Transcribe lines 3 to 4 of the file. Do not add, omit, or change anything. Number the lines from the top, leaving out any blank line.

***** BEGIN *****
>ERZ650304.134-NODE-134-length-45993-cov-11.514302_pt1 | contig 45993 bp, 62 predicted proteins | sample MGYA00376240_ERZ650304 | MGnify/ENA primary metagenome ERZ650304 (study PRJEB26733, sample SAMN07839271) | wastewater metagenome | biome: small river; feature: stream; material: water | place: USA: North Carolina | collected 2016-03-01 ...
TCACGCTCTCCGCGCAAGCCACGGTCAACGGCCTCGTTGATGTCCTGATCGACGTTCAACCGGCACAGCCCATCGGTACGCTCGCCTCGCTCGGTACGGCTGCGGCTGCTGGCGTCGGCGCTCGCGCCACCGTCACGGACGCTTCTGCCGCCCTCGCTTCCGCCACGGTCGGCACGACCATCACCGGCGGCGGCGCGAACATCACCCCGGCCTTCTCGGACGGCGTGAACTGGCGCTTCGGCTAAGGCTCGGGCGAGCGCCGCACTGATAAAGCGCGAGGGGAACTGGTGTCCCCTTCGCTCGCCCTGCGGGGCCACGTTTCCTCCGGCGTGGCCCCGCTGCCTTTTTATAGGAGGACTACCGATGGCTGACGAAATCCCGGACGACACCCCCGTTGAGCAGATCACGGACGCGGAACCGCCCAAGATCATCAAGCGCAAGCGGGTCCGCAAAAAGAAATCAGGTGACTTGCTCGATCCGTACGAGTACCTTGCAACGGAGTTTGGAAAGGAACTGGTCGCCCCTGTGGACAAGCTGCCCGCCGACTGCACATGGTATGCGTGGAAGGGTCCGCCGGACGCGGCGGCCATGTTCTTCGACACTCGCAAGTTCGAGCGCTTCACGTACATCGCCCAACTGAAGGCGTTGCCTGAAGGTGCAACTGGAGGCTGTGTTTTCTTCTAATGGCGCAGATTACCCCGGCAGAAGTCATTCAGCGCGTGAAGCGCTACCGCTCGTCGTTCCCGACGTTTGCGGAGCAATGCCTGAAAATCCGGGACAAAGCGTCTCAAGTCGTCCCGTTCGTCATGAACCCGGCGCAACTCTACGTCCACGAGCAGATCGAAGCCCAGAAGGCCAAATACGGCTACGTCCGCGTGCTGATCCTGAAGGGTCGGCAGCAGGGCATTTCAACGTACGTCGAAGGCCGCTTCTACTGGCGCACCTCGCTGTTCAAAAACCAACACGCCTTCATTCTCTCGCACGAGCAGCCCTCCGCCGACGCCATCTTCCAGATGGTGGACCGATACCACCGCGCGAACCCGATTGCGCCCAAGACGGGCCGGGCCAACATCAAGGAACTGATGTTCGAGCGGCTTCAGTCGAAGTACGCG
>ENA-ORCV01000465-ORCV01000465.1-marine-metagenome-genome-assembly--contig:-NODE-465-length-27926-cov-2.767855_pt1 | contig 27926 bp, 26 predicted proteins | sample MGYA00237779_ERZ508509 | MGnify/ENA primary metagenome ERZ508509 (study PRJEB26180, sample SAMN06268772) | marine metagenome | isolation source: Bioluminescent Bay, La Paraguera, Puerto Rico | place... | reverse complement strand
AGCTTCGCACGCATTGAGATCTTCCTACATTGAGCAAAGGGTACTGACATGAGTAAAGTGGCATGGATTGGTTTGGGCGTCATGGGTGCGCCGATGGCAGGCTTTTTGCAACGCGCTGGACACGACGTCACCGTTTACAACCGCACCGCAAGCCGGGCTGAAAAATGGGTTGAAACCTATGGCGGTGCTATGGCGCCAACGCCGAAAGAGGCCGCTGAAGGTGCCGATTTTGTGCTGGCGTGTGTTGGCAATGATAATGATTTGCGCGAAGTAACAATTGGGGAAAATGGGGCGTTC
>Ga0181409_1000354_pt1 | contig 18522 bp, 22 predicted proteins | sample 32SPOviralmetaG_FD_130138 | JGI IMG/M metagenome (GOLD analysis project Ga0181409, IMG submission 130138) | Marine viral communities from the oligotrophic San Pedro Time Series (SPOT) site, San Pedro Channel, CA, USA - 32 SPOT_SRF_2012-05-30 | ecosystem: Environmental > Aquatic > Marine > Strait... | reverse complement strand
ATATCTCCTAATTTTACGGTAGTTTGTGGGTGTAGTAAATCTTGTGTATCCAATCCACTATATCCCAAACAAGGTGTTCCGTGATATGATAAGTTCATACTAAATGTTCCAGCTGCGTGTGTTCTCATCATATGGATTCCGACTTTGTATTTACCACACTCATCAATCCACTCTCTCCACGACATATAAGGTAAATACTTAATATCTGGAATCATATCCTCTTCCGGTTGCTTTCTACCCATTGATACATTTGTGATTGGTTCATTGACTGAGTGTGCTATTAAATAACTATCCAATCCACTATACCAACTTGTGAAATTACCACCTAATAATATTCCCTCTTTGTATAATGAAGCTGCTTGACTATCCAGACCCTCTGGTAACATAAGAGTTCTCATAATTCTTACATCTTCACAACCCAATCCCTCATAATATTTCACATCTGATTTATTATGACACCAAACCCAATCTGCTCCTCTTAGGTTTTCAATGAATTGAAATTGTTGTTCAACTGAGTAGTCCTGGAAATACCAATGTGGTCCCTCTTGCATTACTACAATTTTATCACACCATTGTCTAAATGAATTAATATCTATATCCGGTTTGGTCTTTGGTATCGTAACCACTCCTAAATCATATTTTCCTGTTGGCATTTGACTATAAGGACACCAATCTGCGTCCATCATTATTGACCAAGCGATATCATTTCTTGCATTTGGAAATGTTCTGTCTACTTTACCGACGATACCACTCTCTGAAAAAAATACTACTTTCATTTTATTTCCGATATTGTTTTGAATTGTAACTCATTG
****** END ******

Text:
>ENA-ORCV01000465-ORCV01000465.1-marine-metagenome-genome-assembly--contig:-NODE-465-length-27926-cov-2.767855_pt1 | contig 27926 bp, 26 predicted proteins | sample MGYA00237779_ERZ508509 | MGnify/ENA primary metagenome ERZ508509 (study PRJEB26180, sample SAMN06268772) | marine metagenome | isolation source: Bioluminescent Bay, La Paraguera, Puerto Rico | place... | reverse complement strand
AGCTTCGCACGCATTGAGATCTTCCTACATTGAGCAAAGGGTACTGACATGAGTAAAGTGGCATGGATTGGTTTGGGCGTCATGGGTGCGCCGATGGCAGGCTTTTTGCAACGCGCTGGACACGACGTCACCGTTTACAACCGCACCGCAAGCCGGGCTGAAAAATGGGTTGAAACCTATGGCGGTGCTATGGCGCCAACGCCGAAAGAGGCCGCTGAAGGTGCCGATTTTGTGCTGGCGTGTGTTGGCAATGATAATGATTTGCGCGAAGTAACAATTGGGGAAAATGGGGCGTTC